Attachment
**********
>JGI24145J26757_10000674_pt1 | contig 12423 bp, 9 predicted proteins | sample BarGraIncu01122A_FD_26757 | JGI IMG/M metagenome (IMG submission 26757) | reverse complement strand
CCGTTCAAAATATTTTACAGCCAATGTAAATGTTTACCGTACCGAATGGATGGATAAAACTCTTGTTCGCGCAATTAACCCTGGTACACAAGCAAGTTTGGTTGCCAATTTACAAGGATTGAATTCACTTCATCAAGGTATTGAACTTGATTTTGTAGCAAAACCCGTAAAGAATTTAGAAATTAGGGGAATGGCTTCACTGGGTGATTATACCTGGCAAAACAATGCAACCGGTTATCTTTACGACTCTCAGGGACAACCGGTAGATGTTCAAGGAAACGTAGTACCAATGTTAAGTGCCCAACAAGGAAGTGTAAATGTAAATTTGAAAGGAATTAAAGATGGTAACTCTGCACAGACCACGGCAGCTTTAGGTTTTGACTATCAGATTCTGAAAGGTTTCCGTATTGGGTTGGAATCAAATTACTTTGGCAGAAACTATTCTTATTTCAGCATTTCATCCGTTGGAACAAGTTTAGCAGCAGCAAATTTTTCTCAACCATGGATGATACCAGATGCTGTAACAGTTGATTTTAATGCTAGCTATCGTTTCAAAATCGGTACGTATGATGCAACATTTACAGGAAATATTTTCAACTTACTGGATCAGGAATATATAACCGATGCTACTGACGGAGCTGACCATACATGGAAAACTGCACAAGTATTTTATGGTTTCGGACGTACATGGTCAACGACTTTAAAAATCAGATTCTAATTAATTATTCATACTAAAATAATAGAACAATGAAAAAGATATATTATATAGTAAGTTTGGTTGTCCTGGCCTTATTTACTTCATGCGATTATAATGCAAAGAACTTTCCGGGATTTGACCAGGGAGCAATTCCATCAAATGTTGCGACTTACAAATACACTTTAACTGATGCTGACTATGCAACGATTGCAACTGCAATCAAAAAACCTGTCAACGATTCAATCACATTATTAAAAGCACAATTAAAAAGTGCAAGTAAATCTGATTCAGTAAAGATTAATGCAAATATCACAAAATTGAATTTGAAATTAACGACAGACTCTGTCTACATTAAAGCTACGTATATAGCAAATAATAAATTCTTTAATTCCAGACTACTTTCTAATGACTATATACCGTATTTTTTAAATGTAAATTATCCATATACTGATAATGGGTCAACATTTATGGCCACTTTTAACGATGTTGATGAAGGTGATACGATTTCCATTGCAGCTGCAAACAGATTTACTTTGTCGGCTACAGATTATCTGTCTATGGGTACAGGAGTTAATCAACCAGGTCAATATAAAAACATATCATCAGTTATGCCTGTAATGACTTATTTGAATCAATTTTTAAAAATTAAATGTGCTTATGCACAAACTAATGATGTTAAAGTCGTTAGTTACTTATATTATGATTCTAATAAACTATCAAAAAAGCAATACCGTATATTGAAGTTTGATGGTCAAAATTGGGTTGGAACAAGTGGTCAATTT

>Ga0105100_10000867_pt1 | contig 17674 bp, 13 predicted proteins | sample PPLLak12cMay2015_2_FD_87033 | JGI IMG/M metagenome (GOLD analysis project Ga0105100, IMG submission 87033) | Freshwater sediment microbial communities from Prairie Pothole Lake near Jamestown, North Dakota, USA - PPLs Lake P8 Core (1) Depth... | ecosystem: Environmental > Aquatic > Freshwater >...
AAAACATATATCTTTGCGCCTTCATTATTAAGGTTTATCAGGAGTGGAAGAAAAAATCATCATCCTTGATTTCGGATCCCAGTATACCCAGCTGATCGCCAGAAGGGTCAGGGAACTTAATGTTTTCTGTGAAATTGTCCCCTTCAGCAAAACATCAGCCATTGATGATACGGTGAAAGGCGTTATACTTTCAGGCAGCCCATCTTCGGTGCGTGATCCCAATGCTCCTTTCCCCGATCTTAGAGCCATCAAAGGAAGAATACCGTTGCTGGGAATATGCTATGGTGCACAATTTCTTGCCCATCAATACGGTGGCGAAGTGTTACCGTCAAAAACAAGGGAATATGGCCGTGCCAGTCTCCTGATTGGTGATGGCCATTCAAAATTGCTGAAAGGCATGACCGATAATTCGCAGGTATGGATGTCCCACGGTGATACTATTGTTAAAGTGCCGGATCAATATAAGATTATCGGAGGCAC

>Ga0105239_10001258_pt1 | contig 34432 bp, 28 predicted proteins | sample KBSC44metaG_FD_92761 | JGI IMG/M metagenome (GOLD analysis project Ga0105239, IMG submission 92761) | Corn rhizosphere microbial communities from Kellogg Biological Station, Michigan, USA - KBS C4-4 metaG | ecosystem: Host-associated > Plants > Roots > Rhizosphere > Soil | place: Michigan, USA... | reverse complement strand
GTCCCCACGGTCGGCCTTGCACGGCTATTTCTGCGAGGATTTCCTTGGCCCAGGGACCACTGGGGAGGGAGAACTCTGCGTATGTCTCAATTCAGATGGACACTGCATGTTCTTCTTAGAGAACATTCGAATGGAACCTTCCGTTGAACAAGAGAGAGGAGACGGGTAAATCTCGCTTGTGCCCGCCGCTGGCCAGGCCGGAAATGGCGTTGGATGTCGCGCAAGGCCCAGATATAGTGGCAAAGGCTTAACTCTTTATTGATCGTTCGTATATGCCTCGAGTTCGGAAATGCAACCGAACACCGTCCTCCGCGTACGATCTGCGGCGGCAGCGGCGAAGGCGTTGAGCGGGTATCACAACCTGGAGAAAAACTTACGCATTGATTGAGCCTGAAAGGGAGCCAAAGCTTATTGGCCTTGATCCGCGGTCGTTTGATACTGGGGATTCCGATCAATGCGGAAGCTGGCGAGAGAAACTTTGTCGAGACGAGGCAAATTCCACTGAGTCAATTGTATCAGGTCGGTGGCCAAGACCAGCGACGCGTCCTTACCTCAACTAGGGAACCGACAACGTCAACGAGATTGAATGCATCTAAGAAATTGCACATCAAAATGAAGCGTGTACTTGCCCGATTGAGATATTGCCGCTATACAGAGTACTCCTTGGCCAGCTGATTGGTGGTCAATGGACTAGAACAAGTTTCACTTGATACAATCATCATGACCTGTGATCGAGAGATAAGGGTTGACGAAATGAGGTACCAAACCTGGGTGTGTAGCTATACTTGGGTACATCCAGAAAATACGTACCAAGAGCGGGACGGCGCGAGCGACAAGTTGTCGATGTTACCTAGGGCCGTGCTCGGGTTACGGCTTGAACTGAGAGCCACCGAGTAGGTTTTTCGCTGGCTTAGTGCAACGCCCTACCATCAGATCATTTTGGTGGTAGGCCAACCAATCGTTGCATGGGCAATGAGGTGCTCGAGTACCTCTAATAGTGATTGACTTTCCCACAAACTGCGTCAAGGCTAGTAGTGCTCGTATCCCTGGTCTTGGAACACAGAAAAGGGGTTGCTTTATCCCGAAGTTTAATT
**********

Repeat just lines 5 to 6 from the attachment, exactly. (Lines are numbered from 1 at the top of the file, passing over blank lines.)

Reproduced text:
>Ga0105239_10001258_pt1 | contig 34432 bp, 28 predicted proteins | sample KBSC44metaG_FD_92761 | JGI IMG/M metagenome (GOLD analysis project Ga0105239, IMG submission 92761) | Corn rhizosphere microbial communities from Kellogg Biological Station, Michigan, USA - KBS C4-4 metaG | ecosystem: Host-associated > Plants > Roots > Rhizosphere > Soil | place: Michigan, USA... | reverse complement strand
GTCCCCACGGTCGGCCTTGCACGGCTATTTCTGCGAGGATTTCCTTGGCCCAGGGACCACTGGGGAGGGAGAACTCTGCGTATGTCTCAATTCAGATGGACACTGCATGTTCTTCTTAGAGAACATTCGAATGGAACCTTCCGTTGAACAAGAGAGAGGAGACGGGTAAATCTCGCTTGTGCCCGCCGCTGGCCAGGCCGGAAATGGCGTTGGATGTCGCGCAAGGCCCAGATATAGTGGCAAAGGCTTAACTCTTTATTGATCGTTCGTATATGCCTCGAGTTCGGAAATGCAACCGAACACCGTCCTCCGCGTACGATCTGCGGCGGCAGCGGCGAAGGCGTTGAGCGGGTATCACAACCTGGAGAAAAACTTACGCATTGATTGAGCCTGAAAGGGAGCCAAAGCTTATTGGCCTTGATCCGCGGTCGTTTGATACTGGGGATTCCGATCAATGCGGAAGCTGGCGAGAGAAACTTTGTCGAGACGAGGCAAATTCCACTGAGTCAATTGTATCAGGTCGGTGGCCAAGACCAGCGACGCGTCCTTACCTCAACTAGGGAACCGACAACGTCAACGAGATTGAATGCATCTAAGAAATTGCACATCAAAATGAAGCGTGTACTTGCCCGATTGAGATATTGCCGCTATACAGAGTACTCCTTGGCCAGCTGATTGGTGGTCAATGGACTAGAACAAGTTTCACTTGATACAATCATCATGACCTGTGATCGAGAGATAAGGGTTGACGAAATGAGGTACCAAACCTGGGTGTGTAGCTATACTTGGGTACATCCAGAAAATACGTACCAAGAGCGGGACGGCGCGAGCGACAAGTTGTCGATGTTACCTAGGGCCGTGCTCGGGTTACGGCTTGAACTGAGAGCCACCGAGTAGGTTTTTCGCTGGCTTAGTGCAACGCCCTACCATCAGATCATTTTGGTGGTAGGCCAACCAATCGTTGCATGGGCAATGAGGTGCTCGAGTACCTCTAATAGTGATTGACTTTCCCACAAACTGCGTCAAGGCTAGTAGTGCTCGTATCCCTGGTCTTGGAACACAGAAAAGGGGTTGCTTTATCCCGAAGTTTAATT